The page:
Gun mages are definitely one of the coolest elements of the setting and one of my players definitely wanted to keep that style of character in the conversion. Again Steamworks came through with what I found was the most balanced conversion of the class. There are a number (you can find them in the general list of links below) but his was well put together. The damage is a little on the high side but overall it was balanced in play as an Arcane Striker. The class has only been built for heroic play but in the end that was perfect for our use.
Firearms ~ link
I’m not sure if Scott’s work was out while we were playing, but having seen a number of firearms rules I think those he posted at A Butterfly Dreaming are the best available. They are balanced, creative, and definitely useful. I will likely include them in my Zobeck clockwork game in the near future.
Steampunk has definitely invaded my gaming group as they are all enjoying games in that vein. Despite the lack of official or 3rd party published resources, there is a large fan following. I’m sure that many more blog posts will join those resources in this month’s carnival roundup.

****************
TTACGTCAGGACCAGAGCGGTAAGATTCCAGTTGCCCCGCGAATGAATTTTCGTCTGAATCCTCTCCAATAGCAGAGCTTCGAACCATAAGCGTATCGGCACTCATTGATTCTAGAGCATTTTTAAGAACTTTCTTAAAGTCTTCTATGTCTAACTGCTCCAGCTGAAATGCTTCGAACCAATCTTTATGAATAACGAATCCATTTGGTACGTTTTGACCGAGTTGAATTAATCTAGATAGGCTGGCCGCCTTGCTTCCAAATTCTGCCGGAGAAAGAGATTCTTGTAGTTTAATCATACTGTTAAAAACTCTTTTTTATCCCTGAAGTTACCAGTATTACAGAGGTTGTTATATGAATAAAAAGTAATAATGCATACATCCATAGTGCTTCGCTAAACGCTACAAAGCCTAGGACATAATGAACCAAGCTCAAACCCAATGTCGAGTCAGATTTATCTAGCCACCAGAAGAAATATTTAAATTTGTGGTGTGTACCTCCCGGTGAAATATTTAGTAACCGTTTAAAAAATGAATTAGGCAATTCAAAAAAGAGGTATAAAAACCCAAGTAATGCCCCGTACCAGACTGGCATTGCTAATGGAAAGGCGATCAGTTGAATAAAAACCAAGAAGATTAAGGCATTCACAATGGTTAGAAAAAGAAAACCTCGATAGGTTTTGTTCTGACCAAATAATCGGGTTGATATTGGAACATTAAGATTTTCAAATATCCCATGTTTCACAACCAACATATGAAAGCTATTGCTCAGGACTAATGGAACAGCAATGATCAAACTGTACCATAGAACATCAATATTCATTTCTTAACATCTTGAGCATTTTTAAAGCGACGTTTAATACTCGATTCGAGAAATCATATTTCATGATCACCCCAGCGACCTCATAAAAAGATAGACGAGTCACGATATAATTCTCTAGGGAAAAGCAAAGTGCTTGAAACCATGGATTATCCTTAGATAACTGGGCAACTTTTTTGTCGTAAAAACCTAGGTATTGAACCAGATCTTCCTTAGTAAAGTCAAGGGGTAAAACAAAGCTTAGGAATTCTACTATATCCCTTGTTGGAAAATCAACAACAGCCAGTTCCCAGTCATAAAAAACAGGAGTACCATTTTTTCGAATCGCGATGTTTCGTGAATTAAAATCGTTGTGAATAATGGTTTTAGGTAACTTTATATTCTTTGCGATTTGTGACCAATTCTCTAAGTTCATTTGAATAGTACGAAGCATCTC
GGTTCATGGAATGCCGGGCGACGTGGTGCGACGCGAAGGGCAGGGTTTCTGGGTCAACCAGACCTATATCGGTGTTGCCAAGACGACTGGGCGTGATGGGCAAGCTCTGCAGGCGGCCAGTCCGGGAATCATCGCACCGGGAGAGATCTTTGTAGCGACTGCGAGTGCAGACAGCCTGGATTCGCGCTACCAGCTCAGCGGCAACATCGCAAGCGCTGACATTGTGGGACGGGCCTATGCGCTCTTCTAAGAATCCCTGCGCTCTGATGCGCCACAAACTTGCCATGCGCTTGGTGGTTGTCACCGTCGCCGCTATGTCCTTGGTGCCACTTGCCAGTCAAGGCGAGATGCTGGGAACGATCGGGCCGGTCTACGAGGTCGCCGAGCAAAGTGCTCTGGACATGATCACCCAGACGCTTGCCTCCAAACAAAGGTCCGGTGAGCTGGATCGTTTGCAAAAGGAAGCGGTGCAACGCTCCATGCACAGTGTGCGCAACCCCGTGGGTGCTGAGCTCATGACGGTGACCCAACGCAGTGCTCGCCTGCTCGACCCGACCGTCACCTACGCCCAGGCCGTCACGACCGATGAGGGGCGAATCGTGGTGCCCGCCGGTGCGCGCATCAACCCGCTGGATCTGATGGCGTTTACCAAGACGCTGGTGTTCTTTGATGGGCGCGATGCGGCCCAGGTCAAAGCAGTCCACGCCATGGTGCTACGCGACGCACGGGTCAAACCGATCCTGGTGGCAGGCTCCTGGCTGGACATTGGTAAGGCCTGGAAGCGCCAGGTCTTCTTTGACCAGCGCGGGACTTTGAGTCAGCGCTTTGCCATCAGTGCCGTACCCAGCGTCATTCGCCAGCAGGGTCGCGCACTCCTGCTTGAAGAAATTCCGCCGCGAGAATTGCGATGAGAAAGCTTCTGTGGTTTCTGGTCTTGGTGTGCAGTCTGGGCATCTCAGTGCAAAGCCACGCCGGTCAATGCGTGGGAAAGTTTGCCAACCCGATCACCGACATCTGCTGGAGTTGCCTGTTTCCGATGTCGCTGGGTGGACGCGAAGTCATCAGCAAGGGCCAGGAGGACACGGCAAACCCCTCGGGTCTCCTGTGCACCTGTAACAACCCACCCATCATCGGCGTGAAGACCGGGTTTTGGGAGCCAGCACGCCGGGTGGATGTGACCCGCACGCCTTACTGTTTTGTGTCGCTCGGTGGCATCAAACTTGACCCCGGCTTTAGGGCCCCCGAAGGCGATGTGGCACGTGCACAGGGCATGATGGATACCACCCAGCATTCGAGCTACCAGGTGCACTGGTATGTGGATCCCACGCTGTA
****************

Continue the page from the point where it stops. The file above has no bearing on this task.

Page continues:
Free RPG Day
Free RPG Day was held on June 20 this year. This was the first year that I was able to enjoy the day as it has not been supported outside the States before. Here in Vancouver there were several stores who had received packages from the fine people running Free RPG Day. I went out to my FLGS, Imperial Hobbies, in Richmond in the late afternoon.
Even with the late time I managed to pick up quite a few products all of them phenomenal. From Keith Barker’s Eberron Adventure to a Rogue Trader introduction, all great promotional material.
Welcome RPGBN Readers & Bloggers
After starting this blog about 3 months ago with the dream of joining the network, it has finally become a reality. I had wanted to ensure that I could keep up a steady pace of interesting content for readers as suggested in the network’s requirements. Having kept at it for the past 3 months I like to think I’m there. I’ve tried a number of different formats to see what I can keep up with so you may still see a variety in voice.